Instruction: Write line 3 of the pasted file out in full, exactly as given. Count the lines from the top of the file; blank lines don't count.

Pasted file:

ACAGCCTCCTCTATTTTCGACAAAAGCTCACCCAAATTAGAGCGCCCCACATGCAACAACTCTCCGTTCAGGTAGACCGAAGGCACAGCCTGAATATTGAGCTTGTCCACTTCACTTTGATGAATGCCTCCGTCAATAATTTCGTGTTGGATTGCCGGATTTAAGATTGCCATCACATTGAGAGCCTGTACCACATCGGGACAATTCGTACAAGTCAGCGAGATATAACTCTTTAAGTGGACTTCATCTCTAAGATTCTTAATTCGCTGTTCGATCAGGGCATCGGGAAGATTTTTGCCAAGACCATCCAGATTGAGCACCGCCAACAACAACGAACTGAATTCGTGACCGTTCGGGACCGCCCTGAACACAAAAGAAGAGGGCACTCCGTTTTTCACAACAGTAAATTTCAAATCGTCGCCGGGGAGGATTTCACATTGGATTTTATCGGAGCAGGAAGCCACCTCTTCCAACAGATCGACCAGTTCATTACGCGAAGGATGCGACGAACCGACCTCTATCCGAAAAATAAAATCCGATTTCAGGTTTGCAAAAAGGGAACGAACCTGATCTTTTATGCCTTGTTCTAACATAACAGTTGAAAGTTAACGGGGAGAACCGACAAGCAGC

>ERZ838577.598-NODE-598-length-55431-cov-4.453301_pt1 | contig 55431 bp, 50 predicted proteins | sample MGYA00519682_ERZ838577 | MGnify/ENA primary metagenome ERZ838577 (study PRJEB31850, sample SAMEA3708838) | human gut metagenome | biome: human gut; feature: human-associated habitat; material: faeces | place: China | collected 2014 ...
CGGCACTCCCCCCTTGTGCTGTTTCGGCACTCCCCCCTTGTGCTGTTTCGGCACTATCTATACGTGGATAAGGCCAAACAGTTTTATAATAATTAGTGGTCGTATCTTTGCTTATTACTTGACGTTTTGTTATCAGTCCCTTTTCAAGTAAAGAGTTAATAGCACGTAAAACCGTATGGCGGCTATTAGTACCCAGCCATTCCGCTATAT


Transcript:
CGGCACTCCCCCCTTGTGCTGTTTCGGCACTCCCCCCTTGTGCTGTTTCGGCACTATCTATACGTGGATAAGGCCAAACAGTTTTATAATAATTAGTGGTCGTATCTTTGCTTATTACTTGACGTTTTGTTATCAGTCCCTTTTCAAGTAAAGAGTTAATAGCACGTAAAACCGTATGGCGGCTATTAGTACCCAGCCATTCCGCTATAT